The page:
The End of Abuse: A Playreading in Three Parts

Author(s) : John Woods

The End of Abuse: A Playreading in Three Parts

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Also by John Woods

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This work shows us the inner lives of a family locked into a cycle of disillusionment, deprivation and despair, and their interactions with "caring professionals". The authenticity with which the characters speak enables the readers - or audience - to experience directly, as it were, the essential need for love and meaning in human life, and the sheer pain of life without them. How can analysts and therapists enable their clients to believe in a good future? And is this a quest in which they are currently succeeding? These are the questions which this book so passionately addresses. Written as a series of letters to be read aloud - letters in which the characters express their thoughts, feelings and ideas - we see two generations of a family, and hear about a third. The playreading opens with Mary, who describes the experiences of her life - neglect, abuse, trauma, the death of her mother - and her perceptions of those who have intervened in the hope of helping her, and we are introduced to a life whose hopelessness seems to pass beyond anything a human being can tolerate. We are, therefore, distressed but not surprised when we find that her letter is a suicide note. The letters from the family members are interspersed with "letters" from psychoanalysts who have been given the task of helping them; and these letters themselves are very revealing about the dynamics of psychotherapy and the internal politics of psychoanalytic institutions. The second "character" is Sylvan, Mary's son, who is a highly intelligent young man, but so damaged by the experiences of his life that it is hard to know how to help him, especially since he finds it so difficult to enter into the therapeutic relationship which is being proposed to him - or, for that matter, any meaningful relationship. Again, we see the "caring" professions from the point of view of the client as well as the "professional" - but it is apparent from very early on that Sylvan's life will end tragically. Finally, we meet Ruth, Mary's daughter and Sylvan's half-sister. Although also emotionally scarred, she is making a more successful attempt to sort out the debris of her life, and we are invited to participate vicariously in the roller-coaster not just of her "real" life but also of her experience of therapy - group therapy this time. She has become an artist, and the fact that her art is both inside her and outside her acts as a great stabilising factor. One is left with the feeling that she will make it through and that her life will bring her at least a measure of fulfilment. The playreading is a powerful exposition of inner conflict and emotion, and would be ideally suited as training material for anyone intending to work in counselling, psychotherapy, teaching or social work. Most books about "problem families" take an objective, academic viewpoint. This book deals with what actually goes on.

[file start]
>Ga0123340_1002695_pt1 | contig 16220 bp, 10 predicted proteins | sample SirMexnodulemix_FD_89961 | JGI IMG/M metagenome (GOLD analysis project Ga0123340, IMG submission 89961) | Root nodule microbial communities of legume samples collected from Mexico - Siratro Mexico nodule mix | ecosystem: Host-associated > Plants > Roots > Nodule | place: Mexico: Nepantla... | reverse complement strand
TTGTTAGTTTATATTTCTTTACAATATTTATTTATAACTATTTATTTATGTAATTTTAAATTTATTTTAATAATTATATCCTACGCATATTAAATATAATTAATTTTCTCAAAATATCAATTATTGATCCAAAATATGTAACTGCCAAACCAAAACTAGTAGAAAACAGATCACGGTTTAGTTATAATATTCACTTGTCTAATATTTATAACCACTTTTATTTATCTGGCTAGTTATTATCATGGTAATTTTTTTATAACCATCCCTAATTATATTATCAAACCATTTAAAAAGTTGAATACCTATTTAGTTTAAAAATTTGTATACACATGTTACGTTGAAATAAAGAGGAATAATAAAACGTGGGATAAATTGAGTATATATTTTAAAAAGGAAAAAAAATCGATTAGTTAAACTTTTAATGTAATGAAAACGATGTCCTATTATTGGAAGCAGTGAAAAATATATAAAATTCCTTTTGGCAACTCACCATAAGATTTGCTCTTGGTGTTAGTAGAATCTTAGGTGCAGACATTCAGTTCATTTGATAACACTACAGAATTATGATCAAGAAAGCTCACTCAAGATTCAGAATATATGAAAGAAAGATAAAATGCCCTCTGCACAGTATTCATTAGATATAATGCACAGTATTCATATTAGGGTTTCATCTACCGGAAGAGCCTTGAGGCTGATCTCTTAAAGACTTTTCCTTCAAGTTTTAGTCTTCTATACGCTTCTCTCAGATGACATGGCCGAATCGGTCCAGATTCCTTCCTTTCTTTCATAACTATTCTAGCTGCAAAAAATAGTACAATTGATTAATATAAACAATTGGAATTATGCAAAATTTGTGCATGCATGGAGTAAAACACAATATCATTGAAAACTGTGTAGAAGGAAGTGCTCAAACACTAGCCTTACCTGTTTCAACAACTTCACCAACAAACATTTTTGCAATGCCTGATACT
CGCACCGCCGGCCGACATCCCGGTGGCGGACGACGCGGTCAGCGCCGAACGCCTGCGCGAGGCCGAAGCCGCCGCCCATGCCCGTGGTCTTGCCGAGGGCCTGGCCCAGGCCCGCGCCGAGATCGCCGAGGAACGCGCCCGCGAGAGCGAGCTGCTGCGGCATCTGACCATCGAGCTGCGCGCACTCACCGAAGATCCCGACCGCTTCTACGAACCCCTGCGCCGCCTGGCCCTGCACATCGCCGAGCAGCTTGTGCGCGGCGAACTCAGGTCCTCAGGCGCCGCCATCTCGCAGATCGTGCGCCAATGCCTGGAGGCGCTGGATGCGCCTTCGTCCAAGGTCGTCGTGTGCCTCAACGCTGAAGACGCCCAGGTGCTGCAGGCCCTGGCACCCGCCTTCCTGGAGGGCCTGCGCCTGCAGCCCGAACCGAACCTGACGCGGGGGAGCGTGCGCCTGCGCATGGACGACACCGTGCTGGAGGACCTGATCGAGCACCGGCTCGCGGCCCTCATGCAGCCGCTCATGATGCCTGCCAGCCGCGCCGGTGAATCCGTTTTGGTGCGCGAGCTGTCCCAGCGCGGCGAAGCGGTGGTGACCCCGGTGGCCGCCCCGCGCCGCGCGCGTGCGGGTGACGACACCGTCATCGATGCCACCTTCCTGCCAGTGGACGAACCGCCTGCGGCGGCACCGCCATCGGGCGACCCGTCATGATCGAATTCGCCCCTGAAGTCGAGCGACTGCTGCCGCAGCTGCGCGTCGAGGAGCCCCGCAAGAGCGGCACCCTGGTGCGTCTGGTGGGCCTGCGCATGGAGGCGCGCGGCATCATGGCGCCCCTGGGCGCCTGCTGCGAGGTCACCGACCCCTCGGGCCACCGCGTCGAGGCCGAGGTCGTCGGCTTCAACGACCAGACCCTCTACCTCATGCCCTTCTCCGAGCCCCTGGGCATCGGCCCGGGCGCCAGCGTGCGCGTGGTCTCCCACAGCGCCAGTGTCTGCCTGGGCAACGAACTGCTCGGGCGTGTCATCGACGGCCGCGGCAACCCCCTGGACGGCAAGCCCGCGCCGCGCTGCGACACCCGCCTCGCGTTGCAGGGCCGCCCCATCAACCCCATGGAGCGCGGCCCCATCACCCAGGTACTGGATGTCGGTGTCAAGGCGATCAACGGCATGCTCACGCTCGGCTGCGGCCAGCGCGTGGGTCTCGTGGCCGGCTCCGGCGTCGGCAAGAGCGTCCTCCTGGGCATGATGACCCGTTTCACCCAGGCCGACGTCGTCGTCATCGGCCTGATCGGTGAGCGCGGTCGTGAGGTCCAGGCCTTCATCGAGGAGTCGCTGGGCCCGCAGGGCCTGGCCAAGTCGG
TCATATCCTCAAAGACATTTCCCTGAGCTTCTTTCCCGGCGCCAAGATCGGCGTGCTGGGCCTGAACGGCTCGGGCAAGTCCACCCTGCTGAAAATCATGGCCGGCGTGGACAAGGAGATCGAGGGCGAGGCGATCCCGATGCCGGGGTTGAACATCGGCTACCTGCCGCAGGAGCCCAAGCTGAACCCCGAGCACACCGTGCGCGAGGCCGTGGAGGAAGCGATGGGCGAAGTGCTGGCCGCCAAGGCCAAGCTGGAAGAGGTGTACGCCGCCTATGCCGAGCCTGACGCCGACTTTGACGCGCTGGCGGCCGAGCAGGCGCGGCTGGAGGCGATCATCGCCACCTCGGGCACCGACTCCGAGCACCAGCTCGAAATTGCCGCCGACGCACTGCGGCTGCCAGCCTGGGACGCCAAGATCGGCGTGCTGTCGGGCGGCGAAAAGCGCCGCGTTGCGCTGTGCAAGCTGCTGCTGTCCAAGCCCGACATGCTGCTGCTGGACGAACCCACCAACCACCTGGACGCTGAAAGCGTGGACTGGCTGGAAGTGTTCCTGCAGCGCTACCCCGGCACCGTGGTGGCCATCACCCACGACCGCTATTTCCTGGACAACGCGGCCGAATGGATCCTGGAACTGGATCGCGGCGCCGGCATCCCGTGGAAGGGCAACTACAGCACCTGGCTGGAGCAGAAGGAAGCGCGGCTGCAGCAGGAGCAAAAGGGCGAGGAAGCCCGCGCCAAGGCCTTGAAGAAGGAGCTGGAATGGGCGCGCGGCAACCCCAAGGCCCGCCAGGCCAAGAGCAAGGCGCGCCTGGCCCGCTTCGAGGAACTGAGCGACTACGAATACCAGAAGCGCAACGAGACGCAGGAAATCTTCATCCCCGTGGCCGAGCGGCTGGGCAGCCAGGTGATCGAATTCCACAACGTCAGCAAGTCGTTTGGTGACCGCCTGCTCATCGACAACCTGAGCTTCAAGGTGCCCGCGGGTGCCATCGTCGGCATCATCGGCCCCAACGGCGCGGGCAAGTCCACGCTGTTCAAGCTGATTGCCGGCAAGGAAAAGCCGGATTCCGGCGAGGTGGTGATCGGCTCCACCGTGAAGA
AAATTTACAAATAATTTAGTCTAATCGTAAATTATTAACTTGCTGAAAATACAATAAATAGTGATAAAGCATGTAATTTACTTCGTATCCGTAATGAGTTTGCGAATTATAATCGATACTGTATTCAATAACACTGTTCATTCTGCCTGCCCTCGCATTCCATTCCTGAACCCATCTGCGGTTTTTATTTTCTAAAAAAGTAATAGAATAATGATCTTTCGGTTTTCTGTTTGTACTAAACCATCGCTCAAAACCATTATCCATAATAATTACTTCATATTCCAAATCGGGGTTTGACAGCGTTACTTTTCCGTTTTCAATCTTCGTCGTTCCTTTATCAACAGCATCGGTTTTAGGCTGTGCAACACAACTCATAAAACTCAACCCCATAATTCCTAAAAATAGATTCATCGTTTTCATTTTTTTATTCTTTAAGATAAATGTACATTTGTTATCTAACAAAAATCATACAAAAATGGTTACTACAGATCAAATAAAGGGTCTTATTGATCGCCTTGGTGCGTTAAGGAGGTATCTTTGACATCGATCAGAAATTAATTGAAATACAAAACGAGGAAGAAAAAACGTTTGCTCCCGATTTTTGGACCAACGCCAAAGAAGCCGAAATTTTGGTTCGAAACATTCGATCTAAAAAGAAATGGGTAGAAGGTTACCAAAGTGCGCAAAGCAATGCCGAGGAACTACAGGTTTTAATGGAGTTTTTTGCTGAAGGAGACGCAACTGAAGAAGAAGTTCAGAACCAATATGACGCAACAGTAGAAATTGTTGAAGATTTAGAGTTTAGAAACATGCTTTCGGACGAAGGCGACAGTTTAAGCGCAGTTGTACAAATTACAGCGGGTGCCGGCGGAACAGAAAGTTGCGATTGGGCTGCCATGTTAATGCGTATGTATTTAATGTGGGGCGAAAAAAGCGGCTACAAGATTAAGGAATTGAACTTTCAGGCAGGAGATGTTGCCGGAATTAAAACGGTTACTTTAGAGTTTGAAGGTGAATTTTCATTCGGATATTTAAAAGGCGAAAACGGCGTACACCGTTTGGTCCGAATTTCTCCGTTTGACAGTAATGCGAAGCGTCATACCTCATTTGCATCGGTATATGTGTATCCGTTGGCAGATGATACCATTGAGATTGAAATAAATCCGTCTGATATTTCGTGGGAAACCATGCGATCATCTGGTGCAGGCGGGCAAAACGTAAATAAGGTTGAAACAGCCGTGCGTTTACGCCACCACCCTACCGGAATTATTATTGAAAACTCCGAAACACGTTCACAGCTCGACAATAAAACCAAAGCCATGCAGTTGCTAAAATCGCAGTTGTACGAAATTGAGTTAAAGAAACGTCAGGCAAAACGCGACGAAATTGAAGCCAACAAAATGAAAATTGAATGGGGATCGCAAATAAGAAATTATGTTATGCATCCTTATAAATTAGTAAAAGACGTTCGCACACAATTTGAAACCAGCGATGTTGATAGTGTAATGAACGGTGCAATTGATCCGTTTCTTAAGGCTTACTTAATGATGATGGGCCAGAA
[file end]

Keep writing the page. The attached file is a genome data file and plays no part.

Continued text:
About the Author(s)

John Woods is a Member of the British Psychotherapy Foundation and the Institute of Group Analysis, a Consultant Psychotherapist at the Portman Clinic, and works with adults and children who have shown harmful sexual behaviour. He is the author of Boys Who Have Abused: Psychoanalytic Psychotherapy with Victims/Perpetrators of Sexual Abuse (Jessica Kingsley Publishers), and has also written articles on various clinical topics, dramatic monologues, and full-length plays dealing with psychotherapeutic engagement with trauma and abuse. He has recently written about the harmful effects of unregulated internet pornography.

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